But unlike most others in the category, Soros (misguidedly evil as he may be) was actually educated in the London School of Economics and Karl Popper was among his teachers, plus - his agenda is to actually apply certain philosophies he picked up, but in what I find to be rather perverse, misguided and delusional ways. Otherwise, most of those people are just like how Rushkoff describes them - not only are they non-exceptional, but even shockingly uneducated and dumb, lacking any intellectual curiosity or interest in anything, assuming money can buy them anything. This also perfectly demonstrates there is and never has been such thing as "trickle down economics" - another neo-liberal ploy paid for by the rich siphoning cash into think-tanks to constitute their apologist ideology.
Psychopathy is defined, above all, as the lack of the capacity to care or empathize with others, and it seems like that is the predominant common denominator among these types - and whether or not picking and reinforcing this particular evolutionary trait from the pool of our cultural evolution (which defines the direction of the long-term biological one, obviously) is a good thing, I am not sure. The Lord works in mysterious ways and all that - but even so, one is more likely to conclude with the self-destruction of our species (No wonder we're the only ones in the Homo genus, we sapies practically killed off the rest - cos we could and were more numerous and better make sure we genocide them to avoid the potential of future troubles, right? In evolutionary psychology, when one human encounters another more intelligent than he is, his first reflex or impulse is to actually kill him - we are, in fact, the most murderous species there are, or as George Carlin eloquently put it, "semi-civilized beasts with baseball caps and semi-automatic weapons").
Either way, point being - people like Elon Musk or Jeff Bezos or the entire Silicon Valley tech bros (with their particular flavor of Dunning-Krueger syndrome, called the fallacy of transferable expertise), are really not people to admire, be inspired from, take examples from or look up to them and their supposed success. The vast majority of them and what they innovate is actually more new ways to screw and exploit the end user, considered a "useful idiot" or even a "product" - this has myriad of consequences on many different levels for everybody everywhere, yet Bezos still dreams of moving manufacture to Mars and Musk of colonizing it (Musk is really a fraud, if a clever one in his eccentricity theatrics, but he's just the government's pal to represent certain things to the public.... even Vitalik himself at one point bit the bait on Twitter upon Musk taking the piss at him and crypto by just tweeting out "ethereum"...)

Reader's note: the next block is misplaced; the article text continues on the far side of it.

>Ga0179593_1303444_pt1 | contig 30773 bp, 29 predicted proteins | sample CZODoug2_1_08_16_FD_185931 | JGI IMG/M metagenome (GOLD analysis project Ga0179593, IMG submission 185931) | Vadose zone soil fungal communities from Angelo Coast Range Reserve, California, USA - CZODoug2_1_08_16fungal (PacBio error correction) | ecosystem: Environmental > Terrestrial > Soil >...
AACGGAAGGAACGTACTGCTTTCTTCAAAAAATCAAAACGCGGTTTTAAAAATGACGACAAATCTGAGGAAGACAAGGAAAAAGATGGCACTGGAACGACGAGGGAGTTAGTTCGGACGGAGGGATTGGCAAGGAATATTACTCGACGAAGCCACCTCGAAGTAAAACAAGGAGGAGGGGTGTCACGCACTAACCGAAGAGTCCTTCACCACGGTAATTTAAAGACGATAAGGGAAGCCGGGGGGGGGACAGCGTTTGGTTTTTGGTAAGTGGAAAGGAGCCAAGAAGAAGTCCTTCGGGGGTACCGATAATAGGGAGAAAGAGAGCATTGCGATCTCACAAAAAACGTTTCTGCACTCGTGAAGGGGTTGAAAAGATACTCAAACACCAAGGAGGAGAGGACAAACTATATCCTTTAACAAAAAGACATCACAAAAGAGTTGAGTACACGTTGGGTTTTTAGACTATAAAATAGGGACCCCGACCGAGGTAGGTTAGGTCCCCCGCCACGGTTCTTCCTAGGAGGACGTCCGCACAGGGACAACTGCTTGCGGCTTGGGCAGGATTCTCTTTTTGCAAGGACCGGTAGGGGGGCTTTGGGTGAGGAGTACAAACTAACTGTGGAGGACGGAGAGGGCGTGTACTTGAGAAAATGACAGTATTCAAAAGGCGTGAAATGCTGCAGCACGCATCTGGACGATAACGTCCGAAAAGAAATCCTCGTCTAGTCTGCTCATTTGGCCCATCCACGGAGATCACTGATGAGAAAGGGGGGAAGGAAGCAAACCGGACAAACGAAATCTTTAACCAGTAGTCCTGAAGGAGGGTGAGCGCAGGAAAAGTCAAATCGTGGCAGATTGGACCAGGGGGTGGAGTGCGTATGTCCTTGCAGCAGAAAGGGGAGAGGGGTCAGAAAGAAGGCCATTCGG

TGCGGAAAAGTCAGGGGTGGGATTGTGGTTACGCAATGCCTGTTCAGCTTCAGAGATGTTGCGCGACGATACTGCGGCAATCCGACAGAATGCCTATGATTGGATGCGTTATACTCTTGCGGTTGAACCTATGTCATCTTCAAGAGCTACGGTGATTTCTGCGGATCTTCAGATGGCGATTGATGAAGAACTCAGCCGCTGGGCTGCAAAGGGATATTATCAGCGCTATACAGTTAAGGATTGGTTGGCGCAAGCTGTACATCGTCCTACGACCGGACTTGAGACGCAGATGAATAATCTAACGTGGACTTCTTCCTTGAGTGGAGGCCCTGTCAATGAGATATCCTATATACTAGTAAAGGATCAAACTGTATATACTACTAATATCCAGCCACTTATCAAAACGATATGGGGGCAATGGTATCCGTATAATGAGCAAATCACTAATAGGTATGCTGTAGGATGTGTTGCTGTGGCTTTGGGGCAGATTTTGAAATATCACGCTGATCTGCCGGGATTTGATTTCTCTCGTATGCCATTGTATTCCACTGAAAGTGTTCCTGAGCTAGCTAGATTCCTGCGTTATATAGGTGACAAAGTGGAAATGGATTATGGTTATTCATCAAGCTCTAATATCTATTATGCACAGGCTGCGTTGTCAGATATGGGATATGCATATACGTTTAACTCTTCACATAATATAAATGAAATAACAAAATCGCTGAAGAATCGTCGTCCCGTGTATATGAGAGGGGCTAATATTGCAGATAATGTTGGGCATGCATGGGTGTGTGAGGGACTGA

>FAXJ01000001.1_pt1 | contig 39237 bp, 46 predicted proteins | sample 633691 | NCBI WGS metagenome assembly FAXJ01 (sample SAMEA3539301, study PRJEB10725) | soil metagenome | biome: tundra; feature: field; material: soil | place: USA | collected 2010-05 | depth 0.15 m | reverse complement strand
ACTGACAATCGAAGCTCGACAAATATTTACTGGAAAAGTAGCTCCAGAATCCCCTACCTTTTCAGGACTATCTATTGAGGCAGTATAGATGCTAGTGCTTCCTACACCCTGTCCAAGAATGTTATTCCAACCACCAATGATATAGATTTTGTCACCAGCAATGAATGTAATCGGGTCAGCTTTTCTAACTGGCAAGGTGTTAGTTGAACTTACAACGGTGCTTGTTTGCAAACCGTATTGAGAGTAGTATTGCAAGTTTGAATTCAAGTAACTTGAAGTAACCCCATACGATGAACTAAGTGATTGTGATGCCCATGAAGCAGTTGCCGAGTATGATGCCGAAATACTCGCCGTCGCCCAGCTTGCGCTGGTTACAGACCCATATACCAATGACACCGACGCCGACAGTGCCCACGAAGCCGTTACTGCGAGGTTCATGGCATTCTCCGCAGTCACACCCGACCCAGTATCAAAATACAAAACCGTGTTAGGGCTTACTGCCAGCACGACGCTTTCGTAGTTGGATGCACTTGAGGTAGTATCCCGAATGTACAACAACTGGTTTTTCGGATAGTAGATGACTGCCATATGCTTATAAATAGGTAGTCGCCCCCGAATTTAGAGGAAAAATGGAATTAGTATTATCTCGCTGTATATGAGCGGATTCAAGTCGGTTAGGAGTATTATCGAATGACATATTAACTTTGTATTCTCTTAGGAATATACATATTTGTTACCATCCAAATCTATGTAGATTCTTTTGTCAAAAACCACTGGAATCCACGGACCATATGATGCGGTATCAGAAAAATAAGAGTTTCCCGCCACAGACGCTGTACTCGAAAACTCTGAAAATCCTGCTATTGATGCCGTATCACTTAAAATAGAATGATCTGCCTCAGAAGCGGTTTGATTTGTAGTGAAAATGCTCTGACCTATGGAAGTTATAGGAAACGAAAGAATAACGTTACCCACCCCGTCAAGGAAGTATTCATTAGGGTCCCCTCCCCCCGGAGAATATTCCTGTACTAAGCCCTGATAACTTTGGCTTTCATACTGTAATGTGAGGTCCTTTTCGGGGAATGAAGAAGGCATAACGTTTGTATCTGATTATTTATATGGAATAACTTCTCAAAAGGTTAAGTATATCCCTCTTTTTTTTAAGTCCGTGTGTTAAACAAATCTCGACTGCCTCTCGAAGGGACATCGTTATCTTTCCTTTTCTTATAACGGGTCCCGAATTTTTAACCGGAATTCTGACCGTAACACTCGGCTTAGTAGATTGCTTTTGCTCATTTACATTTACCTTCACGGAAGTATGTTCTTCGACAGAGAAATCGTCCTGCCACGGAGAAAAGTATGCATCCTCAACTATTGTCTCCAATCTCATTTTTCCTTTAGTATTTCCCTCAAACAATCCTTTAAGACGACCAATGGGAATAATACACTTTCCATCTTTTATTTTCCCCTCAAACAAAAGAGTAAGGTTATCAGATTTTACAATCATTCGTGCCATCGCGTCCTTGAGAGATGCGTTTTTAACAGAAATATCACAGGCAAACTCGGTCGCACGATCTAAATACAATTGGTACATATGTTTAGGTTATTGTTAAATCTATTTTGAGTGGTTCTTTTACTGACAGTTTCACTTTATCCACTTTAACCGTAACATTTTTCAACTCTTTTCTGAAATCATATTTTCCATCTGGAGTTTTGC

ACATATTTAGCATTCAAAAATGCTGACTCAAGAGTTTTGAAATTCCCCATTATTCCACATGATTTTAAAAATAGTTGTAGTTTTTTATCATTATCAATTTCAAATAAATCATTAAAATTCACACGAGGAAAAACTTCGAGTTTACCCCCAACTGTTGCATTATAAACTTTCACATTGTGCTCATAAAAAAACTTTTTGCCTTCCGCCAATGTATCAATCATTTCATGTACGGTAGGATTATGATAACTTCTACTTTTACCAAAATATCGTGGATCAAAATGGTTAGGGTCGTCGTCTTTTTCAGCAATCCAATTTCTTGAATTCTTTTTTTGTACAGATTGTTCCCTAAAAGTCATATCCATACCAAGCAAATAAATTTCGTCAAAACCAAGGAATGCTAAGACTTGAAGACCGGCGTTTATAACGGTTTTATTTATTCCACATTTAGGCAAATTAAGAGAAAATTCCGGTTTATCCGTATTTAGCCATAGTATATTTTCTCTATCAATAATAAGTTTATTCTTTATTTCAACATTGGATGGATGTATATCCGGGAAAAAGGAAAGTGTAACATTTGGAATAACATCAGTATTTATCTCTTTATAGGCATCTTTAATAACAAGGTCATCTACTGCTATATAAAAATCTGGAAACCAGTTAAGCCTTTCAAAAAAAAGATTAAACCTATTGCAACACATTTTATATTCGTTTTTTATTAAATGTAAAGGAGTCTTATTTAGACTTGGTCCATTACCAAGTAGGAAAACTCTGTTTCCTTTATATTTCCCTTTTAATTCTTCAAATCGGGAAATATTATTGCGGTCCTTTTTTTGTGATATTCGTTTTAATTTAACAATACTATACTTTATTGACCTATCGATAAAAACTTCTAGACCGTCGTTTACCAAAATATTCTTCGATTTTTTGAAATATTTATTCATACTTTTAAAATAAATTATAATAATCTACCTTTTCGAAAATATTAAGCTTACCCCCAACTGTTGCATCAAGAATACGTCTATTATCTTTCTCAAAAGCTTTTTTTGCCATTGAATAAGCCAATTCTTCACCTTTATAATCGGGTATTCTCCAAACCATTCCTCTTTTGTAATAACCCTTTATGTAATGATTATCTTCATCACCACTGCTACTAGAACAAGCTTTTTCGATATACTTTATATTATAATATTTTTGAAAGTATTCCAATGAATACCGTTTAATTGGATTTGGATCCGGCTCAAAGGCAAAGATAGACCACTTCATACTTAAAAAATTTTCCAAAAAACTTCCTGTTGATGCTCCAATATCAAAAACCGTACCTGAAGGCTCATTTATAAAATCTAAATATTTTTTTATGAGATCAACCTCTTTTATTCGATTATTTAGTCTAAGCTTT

The underlying logic and principle of all capitalism is maximizing profits at any cost and whatever the long-term consequences. And it is not necessarily, or even usually, about insatiable greed - but about acquiring the power of influence and control, of personal decision-making about global issues and of usurping the State apparatus through installing their own pawns at the levers of government (how many senators do you think Bezos can buy just for breakfast?)
So, buckle up your seat belt Dorothy. Cos a lot of places are now beginning to talk about things like "food safety" - not least, and sometimes even actually due to and as direct consequence of, policies which destroy local production in order to import and sell their own. And now kids want to be computer wizards and financial advisors and businessmen - but nobody seems to be particularly interested in things like agriculture, construction work, water supply, quality of food control and monitoring of supply chains, etc. Appearances seem to not only be deceiving, but very effective at being that. Particularly in our Western culture whose perceptions are so configured as to focus/accent on the visual aspects of things.
Re-think and re-evaluate your current state of affairs, individually and otherwise, and consider building up on that class consciousness that has also come to be destroyed - because in order to organize in achieving anything meaningful with any measure of success, we must collectively articulate what it is we actually want and how we want it, not just get angry with demands and chant slogans when things suddenly get bad (and we were too asleep to notice how we sleepwalked to the edge of the abyss...)
Your dear friend and humble narrator will stop here with what some would rabidly point out as "communist propaganda" and assemble the Twitter armies of various ideological doctrine in spewing their bile, in between mentioning Ayn Rand and quoting Milton Friedman (who, just to remind y'all, considered greed the driving force of progress in society - not bad, I mean, if greed is encouraged and considered "societal good", then you've got more power/leverage on moving things, as the masses chase that carrot on the stick that Marx called "the universal equivalent").
Yet another disappointed failure from our cursed generation standing in the middle of history.